You need fun in a healthy relationship. It strengthens connection. I don’t know why, but fun usually takes a back seat to everything else. Training is more enjoyable, if there is fun involved. Do you only represent work and discipline…or are you also the cookie? You raise your value in their eyes with fun! Guys, be the cookie!
So, what being a leader means to me is, creating a framework for Jedi to operate in. A framework where I establish choices for him, creating a safe environment so he has the opportunity to make his own decisions and gain confidence. I let him decide how close we get to things; he decides he can turn to me for another outlet. He has choices.
My leadership can only influence his decisions; to be successful they must come from him. He must see he has a choice to react or find another outlet. I want him to see, one is more rewarding than the other. When we are successful, I also gain confidence. We work as a team and build our relationship. I too have choices.
Reacting is a coping skill; it keeps things away from us, it keeps us from moving forward. No one wants to go toward the thing that looks out of control. I have been quietly reacting; I have kept us from moving forward. I have been acting on emotion and not simply trusting my own choices.
I have been freaking out a bit with him, trying to steer us both around, yet feeling out of control. Wondering when this would all end. I know he felt that I was a bit reactive and it fed his reactivity. He is not a bad dog; he just doesn’t feel like his leadership has control. I really felt different after that moment standing in the field, looking around and taking it all in for what it was. I saw nothing was coming for us; we made it out alive. LOL!
Can I make this happen next week? Oh boy, I sure hope so!! If he can see that we survive each and every time, release the dopamine and actually have crazy fun in the presence of his trigger…maybe, just maybe…one teeny tiny little itty-bitty baby step forward is all I am asking for us. We want out of the muddy muck.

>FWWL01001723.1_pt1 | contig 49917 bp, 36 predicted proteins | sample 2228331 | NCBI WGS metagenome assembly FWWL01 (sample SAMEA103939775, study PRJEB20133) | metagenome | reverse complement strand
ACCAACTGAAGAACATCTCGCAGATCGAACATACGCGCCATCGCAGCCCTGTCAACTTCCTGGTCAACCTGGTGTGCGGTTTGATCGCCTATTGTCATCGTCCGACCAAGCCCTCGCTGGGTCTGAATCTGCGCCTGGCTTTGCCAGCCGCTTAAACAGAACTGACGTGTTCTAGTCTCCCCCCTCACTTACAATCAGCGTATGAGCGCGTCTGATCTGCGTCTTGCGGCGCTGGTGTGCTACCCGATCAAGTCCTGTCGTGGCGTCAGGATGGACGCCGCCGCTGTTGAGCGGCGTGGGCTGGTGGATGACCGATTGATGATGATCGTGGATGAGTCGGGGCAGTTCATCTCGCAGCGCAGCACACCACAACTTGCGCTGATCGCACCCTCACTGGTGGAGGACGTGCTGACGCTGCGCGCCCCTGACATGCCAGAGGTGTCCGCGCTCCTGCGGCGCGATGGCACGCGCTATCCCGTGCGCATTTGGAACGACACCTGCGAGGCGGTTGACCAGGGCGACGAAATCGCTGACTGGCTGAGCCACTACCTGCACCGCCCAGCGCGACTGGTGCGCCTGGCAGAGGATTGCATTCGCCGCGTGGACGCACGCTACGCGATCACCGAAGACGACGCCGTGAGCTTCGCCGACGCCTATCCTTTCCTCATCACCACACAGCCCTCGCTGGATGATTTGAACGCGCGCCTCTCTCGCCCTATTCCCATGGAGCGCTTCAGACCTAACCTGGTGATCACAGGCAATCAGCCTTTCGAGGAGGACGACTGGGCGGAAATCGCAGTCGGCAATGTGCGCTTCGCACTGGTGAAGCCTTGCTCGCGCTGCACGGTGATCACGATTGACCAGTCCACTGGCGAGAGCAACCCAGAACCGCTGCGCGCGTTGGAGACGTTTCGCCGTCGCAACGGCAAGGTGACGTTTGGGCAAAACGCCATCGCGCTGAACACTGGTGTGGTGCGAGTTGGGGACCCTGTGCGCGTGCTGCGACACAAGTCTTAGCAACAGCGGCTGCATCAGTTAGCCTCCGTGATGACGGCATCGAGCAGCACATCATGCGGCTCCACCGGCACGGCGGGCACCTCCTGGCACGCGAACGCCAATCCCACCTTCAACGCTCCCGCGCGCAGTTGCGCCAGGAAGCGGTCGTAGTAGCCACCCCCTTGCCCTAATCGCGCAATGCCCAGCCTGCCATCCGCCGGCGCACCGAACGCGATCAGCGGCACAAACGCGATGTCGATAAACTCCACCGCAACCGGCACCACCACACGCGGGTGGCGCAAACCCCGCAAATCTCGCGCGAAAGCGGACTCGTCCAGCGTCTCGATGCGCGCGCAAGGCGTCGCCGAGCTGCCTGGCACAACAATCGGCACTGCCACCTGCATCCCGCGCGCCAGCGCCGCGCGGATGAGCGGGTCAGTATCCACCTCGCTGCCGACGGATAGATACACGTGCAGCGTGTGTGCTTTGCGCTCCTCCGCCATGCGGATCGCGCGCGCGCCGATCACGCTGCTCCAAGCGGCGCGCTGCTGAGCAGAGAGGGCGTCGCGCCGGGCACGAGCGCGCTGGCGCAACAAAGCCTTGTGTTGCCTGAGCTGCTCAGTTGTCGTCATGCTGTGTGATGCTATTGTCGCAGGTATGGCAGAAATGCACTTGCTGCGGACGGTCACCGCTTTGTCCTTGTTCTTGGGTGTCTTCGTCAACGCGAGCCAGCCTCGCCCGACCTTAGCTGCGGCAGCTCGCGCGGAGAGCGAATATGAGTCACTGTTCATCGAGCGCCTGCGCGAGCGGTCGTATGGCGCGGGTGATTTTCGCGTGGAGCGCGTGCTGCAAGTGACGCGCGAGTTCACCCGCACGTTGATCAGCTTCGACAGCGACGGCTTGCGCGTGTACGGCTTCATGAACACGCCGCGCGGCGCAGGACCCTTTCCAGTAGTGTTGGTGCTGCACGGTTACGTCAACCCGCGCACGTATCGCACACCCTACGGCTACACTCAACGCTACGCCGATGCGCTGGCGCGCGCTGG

I did read a cool tip about what to do if a loose dog approaches your team. Sprinkle treats all over the ground in front of the dog that is headed in your direction. Don’t panic, be a treat fairy and be generous. The dog will stop and sniff all around trying to find those goodies. That will give your team time to create distance and the other dog’s owner time to catch up to their dog. Fair warning, this won’t work if the other dog is in attack mode, we know food only works when the dog is calm and present.
Here is another wonderful technique you can use for your team. If another dog or object is passing too close to you and you see your dog is getting a little concerned. Throw treats on the ground for your dog and tell them to “find it”! It is a fun game; we practice in the yard at home. Dogs love to use their nose. It distracts your dog, while it gives the object of concern time to clear the area.
This all sounds really good in my head so far. Ha ha! Plus, these leadership skills can be applied anywhere, with dogs, children, students and employees. I want my dog to look to me for guidance, because our foundation is built on trust. Leaders cannot be afraid to make mistakes, but we must learn from the mistakes. Leaders have to remain calm and non-reactive, to make the best choices possible. Now lead on!!!